Mar 232016

So I ran into an interesting issue a while back doing something on a project at work. I was doing something that involved interacting with files on S3, and had updated the AWS libraries my application was using, but I was running into errors every time I tried to do anything that touched S3. The issue wound up being a dependency conflict between my code and an S3 wrapper utility we wrote around the AWS SDK. While the main project’s AWS SDK was up-to-date, the utility had older versions that were causing the errors. Although I had used Amazon’s BOM and thought that made sure that my AWS libraries were all set to a particular version, the reality was that assurance didn’t spread to other libraries my project pulled in. The solution was simple enough – update the AWS SDK versions in our other internal library, but that did lead to the question, how does one manage dependencies between projects?

I did some (admittedly brief) searching on the topic, but couldn’t really find any links to indicate this is something’s that’s been conclusively addressed anywhere. I’m sure this is something larger businesses have run into, so I’m interested to learn how they deal with this. Is there a best practice that we’re missing? Should we have some kind of big-picture view of how all these utilities interact with our applications? Surely somebody’s dealt with this and come up with a workable solution. I’m pretty sure multiple somebodies have done so. So what were their ideas? And why aren’t they more easily found by search engines?

Build tools like Maven and SBT are great for managing dependencies within a project, but they’re no good at managing dependencies between projects (assuming project B is a dependency for project A). There’s always hosting your own private repository and not allowing your developers to upgrade versions without going through some sort of process to make sure all projects with that dependency are updated, but that makes updating 3rd-party libraries a bottleneck, which is bad in cases where you need to pull in a bug fix from said library update. But without that bottleneck, you end up with multiple versions of your dependencies and that creates problems too.

All of this leads to 2 questions. The first one being, is there any way to keep dependencies used by multiple projects in sync using build tools like Maven that isn’t clunky or slows down developers ability to keep moving forward? The second question would be is it even worth it to try? I’m beginning to think that the answer to both questions is “no” – at least not through tools. Sure you can set your dependency versions in Maven to “LATEST” and only pull from a private repository so you can ensure everything’s tested when you upgrade a library. That would require you to have great automated testing of all code that calls said library so you could both be sure an upgrade won’t break anything and keep having to bump up a version of a dependency from bringing all development to a grinding halt. It’s not a bad goal to shoot for in principle, but for development teams with actual code to write and things to accomplish, it’s probably also not high on the priority list.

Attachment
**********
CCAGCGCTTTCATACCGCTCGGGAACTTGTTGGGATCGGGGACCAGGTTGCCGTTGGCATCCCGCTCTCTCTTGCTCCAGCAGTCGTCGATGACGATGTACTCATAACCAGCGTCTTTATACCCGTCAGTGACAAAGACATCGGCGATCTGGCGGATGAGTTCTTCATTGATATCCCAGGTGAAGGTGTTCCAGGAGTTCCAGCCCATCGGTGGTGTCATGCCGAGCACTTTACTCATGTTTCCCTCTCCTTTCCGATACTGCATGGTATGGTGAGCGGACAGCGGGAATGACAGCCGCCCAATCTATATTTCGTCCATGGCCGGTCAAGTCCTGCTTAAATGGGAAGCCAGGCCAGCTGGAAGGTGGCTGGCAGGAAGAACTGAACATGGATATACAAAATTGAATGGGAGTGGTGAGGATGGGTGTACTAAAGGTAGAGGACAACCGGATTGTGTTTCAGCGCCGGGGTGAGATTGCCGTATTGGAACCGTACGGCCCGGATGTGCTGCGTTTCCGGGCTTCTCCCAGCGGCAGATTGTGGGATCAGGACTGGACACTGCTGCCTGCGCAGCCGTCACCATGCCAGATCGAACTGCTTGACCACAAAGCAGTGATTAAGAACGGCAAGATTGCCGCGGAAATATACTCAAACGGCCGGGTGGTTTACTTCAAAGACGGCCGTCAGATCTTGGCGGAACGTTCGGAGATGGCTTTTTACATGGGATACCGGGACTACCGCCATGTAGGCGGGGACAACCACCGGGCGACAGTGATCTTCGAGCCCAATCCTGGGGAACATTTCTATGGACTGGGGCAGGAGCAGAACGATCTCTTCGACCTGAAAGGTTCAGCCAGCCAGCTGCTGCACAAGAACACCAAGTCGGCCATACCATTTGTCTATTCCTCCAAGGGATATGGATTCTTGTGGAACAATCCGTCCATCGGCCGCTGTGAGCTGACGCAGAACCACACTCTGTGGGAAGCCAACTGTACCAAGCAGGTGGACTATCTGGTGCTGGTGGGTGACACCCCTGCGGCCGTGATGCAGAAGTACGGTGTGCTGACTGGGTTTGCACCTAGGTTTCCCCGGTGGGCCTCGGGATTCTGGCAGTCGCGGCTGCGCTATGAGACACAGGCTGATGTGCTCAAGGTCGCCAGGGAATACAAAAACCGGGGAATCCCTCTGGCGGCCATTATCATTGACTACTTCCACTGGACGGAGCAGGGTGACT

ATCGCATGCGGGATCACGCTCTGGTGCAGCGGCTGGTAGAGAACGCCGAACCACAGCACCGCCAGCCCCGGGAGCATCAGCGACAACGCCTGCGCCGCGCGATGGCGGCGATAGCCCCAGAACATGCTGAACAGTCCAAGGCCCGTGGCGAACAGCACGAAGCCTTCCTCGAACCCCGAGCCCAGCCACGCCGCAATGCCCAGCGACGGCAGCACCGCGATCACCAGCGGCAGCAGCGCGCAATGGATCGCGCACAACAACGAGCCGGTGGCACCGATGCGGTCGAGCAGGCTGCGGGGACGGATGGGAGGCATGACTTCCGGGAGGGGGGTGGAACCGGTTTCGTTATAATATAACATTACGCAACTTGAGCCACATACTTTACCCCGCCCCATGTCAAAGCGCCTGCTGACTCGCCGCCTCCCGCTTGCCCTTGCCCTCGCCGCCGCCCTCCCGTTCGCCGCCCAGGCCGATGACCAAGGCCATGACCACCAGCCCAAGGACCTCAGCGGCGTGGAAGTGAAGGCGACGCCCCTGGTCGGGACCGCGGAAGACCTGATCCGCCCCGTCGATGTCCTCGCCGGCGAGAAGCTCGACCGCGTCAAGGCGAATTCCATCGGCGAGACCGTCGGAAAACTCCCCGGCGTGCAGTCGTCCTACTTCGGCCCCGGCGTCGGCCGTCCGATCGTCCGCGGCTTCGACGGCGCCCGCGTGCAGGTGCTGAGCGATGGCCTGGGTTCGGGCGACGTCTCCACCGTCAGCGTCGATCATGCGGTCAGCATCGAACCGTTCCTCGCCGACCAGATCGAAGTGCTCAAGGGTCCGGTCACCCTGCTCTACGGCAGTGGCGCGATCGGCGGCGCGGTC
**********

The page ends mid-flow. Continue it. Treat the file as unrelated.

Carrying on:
There’s trying to re-write your services so that 3rd-party libraries aren’t shared between projects, which is harder than it sounds. Your external dependencies are always going to be on the same version, but you still need to make sure your projects use consistent versions of your internal libraries (although that’s probably a lot less likely than using 2 different versions of an external library). For a team that focuses on writing several independent apps, this is  a lot of work and I’m not sure the payoff is worth it. This also doesn’t solve the problem of your external dependencies having different versions of libraries your code depends on (it’s happened to me a few times with Jackson). It’s still a start though.

Dependency management is a hard problem, and there are parts of it that don’t seem to be completely figured out, in some parts because it’s really hard and in others because the gains aren’t worth the effort. Still, it’s probably worth thinking about the dependencies I’m bringing into my projects and trying to see if there are some best practices, or even just better practices, I could be taking up to try to make sure all my external libraries are on the same page, or in this case, the same version.

 Posted by at 10:56 PM